The end result of my becoming invested in politics, even for a short time, has been disappointment and pessimism. This has led me to once again become apolitical. I want proof that the system works before I will believe in it again. Until then, I’ll be in my bubble, where at least I know I am safe.


Shelle-BlokThoughts said...

huh... Of course it will be different in 3 years... it will most likely or I should say positively be worse.

The system did work, when it was first founded and the constitution was held to a higher regard politics worked... and democracy does work.

It's corrupt and as you said Greedy people.

You shouldn't hide in your shell though. You should take the way you write and use it to get your opinions out there.

The promise of change that so many people were duped by boggles me mind.

But it has been done and now what are the PEOPLE going to do about it? Why leave it solely in the hands of the government? We have rights... we just forget that sometimes.

Look to the constitution. It's our friend. :)

ZenMom said...

This is why I'm a political turtle.

Every now and then, I feel brave enough or inspired enough or stupid enough to stick my head out into the fray and taste the air.

But I usually tuck my head back in my shell again pretty quick - usually feeling disillusioned and depressed by the process.

It's tempting to sit back and blame the political machine for going all Skynet on us.

And, to a certain extent, it has.

Which is maybe the most depressing part of all: The idea that even good people with the best of intentions and plans can't stop the machine.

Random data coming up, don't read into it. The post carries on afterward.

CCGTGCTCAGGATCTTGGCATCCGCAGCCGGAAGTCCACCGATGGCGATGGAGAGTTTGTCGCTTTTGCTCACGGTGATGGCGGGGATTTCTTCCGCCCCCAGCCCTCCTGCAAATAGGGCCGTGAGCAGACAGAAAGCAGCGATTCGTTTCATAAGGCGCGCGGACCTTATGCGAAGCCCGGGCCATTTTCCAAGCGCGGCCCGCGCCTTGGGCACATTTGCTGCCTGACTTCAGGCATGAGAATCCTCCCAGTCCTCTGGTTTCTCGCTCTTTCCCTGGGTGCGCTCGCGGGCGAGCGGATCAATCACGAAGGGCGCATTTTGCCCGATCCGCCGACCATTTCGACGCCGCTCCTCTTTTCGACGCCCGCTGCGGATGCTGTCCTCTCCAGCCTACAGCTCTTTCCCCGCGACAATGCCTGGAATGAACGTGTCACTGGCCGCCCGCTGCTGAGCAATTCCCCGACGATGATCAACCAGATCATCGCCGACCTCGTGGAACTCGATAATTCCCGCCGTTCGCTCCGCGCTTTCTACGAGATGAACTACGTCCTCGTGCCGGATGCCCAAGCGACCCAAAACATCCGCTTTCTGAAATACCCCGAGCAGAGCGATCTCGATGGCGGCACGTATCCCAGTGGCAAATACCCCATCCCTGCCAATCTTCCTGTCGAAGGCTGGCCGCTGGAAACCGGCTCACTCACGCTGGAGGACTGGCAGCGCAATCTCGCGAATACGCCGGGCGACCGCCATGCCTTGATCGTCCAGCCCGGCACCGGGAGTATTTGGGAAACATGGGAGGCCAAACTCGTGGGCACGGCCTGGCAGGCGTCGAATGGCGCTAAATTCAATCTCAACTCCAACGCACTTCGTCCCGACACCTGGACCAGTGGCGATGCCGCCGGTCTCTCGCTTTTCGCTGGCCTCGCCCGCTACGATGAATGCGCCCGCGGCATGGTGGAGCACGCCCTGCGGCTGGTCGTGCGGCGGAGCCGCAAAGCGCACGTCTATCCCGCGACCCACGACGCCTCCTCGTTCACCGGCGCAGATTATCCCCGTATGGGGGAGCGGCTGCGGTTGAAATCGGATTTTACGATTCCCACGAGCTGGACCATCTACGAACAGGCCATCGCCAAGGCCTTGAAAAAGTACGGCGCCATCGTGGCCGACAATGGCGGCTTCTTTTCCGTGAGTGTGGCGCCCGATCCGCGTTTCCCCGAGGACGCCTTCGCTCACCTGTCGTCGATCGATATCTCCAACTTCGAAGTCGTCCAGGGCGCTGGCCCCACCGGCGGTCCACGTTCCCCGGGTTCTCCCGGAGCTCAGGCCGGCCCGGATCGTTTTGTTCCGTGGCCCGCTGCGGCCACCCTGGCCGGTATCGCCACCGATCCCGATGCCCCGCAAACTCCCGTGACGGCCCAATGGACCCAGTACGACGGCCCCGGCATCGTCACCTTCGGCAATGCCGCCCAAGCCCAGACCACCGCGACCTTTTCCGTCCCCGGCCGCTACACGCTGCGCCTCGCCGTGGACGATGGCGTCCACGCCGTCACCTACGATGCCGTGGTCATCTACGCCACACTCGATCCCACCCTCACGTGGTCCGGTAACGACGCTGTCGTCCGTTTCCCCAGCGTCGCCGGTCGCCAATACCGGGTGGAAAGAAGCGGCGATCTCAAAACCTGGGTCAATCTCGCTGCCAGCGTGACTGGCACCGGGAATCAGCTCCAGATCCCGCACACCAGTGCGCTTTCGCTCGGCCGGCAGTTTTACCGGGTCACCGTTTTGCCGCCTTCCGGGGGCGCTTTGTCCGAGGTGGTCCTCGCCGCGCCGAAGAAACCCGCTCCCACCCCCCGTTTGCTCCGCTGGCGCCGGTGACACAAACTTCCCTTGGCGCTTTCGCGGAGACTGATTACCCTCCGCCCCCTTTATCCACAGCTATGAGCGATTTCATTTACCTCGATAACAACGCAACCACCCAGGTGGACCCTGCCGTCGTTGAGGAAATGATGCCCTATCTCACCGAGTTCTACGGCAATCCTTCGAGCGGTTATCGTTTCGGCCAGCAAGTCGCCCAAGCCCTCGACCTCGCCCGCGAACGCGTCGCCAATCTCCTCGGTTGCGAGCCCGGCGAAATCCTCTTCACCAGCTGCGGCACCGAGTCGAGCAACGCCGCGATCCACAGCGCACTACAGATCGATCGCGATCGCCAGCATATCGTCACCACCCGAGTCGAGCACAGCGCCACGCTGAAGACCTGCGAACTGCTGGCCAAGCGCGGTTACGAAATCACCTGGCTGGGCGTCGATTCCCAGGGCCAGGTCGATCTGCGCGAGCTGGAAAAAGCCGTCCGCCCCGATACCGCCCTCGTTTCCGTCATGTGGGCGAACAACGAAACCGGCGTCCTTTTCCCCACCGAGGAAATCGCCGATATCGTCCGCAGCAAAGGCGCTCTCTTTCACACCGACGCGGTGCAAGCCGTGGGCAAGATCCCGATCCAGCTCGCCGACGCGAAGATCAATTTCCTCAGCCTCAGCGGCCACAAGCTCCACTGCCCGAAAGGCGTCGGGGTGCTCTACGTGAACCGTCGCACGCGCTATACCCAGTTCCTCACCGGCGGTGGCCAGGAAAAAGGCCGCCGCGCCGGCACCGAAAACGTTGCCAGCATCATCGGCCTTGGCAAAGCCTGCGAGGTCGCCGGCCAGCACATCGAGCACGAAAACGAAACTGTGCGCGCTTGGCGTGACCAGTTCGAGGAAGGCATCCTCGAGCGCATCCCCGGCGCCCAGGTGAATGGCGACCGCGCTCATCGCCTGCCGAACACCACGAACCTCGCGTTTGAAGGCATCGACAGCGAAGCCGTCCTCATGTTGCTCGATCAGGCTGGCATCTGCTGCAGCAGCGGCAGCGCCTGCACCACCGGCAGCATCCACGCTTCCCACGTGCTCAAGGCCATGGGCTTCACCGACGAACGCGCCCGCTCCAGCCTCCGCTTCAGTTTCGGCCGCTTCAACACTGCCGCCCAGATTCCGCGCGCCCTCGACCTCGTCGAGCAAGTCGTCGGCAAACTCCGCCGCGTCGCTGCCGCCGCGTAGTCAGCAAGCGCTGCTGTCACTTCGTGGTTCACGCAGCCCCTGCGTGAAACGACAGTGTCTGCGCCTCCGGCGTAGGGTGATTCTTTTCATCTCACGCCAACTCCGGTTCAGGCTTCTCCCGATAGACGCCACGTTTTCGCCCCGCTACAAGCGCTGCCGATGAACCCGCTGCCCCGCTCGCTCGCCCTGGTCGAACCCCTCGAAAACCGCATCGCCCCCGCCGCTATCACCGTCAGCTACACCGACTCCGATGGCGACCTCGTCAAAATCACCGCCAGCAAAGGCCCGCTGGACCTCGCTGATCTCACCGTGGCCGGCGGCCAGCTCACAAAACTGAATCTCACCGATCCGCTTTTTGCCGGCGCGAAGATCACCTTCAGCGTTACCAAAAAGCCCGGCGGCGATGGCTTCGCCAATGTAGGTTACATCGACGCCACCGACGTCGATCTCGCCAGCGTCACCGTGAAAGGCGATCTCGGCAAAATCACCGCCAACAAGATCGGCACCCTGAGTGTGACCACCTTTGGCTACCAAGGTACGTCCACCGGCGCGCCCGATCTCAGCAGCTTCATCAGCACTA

No, wait, there's one even more depressing truth: Most of "the people" are just as stupid and vapid and greedy as the "the government".

Got any more room in that bubble?

Bah. You've caught me in a maudlin mood. Try me again on another day and I'd probably leave one of those puppies and rainbows comments you so love. Maybe.

Your escalator operator said...

A thought-provoking post.

All of the news and developments you mention are depressing, to be sure, but it always seems more depressing to hear about good people saying, "It sucks and therefore I'm opting out." It often doesn't seem like it, but real people - fellow citizens - do make up the government. Why not get *more* involved and work for changes - even small, local ones? The system is corrupted because corrupt (but highly motivated) people get involved in the system. We need more *good* people with good ideas to be motivated to get involved, too - not fewer.

... said...

Great post. You and the family can come to my island. I'm a gracious dictator and I deny entry to all fuckwits.

Daddy Geek Boy said...

Shelle...Yeah, I know that I should not play the ostrich and stick my head in the sand, but at the moment I am at a loss for what to actually do about it.

Zen...There is always room in my bubble for good pop culture lovin' folks like you. Tonight's screening will be the 1982 classic, John Carpenter's The Thing.